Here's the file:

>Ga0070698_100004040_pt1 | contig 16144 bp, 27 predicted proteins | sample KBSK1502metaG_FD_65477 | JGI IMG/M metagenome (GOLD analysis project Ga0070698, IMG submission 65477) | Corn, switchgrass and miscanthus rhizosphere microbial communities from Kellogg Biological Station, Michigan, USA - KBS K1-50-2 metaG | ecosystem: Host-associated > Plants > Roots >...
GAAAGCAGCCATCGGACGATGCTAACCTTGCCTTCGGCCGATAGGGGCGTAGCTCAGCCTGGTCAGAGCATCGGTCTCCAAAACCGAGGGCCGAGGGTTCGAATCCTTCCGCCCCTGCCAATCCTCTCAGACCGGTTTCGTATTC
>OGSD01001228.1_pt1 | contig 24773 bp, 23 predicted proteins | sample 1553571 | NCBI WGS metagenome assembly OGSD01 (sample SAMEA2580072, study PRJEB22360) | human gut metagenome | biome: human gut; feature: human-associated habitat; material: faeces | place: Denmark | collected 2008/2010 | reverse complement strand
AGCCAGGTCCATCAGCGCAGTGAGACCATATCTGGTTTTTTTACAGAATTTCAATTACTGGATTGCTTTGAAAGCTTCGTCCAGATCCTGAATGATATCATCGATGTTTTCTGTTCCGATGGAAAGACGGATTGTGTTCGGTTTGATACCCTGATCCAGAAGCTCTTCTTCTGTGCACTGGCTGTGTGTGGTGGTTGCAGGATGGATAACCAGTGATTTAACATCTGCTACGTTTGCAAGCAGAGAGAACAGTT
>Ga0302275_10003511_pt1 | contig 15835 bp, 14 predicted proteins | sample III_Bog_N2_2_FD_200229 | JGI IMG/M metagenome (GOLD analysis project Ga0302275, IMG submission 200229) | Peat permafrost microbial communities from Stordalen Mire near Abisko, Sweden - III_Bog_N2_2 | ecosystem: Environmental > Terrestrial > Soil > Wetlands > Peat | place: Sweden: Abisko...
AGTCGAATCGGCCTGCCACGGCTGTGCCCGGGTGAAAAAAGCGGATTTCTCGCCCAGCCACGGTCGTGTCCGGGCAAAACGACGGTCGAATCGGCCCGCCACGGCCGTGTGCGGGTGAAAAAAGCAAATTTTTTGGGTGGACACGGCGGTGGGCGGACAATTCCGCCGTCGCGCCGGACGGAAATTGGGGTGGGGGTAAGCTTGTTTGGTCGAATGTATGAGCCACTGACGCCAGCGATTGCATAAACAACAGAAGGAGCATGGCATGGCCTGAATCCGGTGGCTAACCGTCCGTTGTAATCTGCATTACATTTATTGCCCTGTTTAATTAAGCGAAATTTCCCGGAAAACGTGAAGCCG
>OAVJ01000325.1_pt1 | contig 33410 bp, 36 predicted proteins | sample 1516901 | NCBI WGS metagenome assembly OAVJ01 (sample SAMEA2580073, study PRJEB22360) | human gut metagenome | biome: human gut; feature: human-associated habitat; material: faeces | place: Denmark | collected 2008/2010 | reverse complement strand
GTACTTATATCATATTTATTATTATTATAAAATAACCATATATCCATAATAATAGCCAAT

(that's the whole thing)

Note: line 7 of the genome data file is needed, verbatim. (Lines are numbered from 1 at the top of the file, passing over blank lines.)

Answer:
>OAVJ01000325.1_pt1 | contig 33410 bp, 36 predicted proteins | sample 1516901 | NCBI WGS metagenome assembly OAVJ01 (sample SAMEA2580073, study PRJEB22360) | human gut metagenome | biome: human gut; feature: human-associated habitat; material: faeces | place: Denmark | collected 2008/2010 | reverse complement strand